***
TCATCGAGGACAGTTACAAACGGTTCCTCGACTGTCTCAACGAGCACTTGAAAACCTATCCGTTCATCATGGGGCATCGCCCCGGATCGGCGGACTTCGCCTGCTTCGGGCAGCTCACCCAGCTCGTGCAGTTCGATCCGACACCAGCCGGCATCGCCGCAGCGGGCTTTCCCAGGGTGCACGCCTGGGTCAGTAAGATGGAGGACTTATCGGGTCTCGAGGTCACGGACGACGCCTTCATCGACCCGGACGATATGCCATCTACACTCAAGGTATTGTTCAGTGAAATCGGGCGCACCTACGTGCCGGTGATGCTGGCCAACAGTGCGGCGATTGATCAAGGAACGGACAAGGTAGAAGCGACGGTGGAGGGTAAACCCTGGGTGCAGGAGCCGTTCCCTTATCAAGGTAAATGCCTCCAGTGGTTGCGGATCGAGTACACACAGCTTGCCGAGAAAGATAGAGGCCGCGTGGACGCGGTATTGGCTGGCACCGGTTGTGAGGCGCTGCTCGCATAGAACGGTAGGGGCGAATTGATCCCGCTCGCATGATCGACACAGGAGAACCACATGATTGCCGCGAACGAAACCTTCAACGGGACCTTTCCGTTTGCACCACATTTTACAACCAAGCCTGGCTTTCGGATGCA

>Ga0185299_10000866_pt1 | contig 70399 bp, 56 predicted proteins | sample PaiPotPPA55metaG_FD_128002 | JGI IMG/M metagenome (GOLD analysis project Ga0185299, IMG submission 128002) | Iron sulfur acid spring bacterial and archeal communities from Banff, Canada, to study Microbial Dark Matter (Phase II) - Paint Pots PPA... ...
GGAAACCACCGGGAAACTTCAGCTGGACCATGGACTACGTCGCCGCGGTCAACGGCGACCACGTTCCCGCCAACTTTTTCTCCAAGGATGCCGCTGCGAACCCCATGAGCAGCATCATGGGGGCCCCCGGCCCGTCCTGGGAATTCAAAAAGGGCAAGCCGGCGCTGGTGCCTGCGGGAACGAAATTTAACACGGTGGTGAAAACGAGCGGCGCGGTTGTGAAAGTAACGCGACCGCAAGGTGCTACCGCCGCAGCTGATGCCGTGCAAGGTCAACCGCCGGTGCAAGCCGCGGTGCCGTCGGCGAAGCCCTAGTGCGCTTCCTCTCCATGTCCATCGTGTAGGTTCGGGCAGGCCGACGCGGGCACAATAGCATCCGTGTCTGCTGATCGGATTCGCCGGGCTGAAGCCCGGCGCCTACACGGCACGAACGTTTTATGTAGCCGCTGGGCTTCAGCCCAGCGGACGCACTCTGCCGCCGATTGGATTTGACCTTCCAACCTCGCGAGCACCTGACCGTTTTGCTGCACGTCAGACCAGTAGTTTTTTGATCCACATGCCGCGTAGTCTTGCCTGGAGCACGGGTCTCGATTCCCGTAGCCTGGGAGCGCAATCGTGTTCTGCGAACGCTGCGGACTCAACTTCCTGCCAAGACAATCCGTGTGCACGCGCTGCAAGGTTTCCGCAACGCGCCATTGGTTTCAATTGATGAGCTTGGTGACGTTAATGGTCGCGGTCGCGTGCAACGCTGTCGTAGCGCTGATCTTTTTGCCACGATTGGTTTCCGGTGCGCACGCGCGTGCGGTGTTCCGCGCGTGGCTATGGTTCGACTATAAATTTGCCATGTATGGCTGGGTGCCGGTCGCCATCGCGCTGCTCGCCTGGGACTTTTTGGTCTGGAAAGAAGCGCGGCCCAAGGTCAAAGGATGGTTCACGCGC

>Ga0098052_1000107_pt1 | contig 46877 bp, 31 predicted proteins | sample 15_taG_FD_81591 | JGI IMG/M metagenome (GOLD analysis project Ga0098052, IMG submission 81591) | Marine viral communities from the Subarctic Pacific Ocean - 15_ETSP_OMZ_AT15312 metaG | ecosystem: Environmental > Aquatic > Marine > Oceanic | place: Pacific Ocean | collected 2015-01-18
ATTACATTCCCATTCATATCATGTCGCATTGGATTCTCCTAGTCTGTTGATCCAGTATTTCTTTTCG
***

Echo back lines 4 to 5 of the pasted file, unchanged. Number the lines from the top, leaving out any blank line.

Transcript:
>Ga0098052_1000107_pt1 | contig 46877 bp, 31 predicted proteins | sample 15_taG_FD_81591 | JGI IMG/M metagenome (GOLD analysis project Ga0098052, IMG submission 81591) | Marine viral communities from the Subarctic Pacific Ocean - 15_ETSP_OMZ_AT15312 metaG | ecosystem: Environmental > Aquatic > Marine > Oceanic | place: Pacific Ocean | collected 2015-01-18
ATTACATTCCCATTCATATCATGTCGCATTGGATTCTCCTAGTCTGTTGATCCAGTATTTCTTTTCG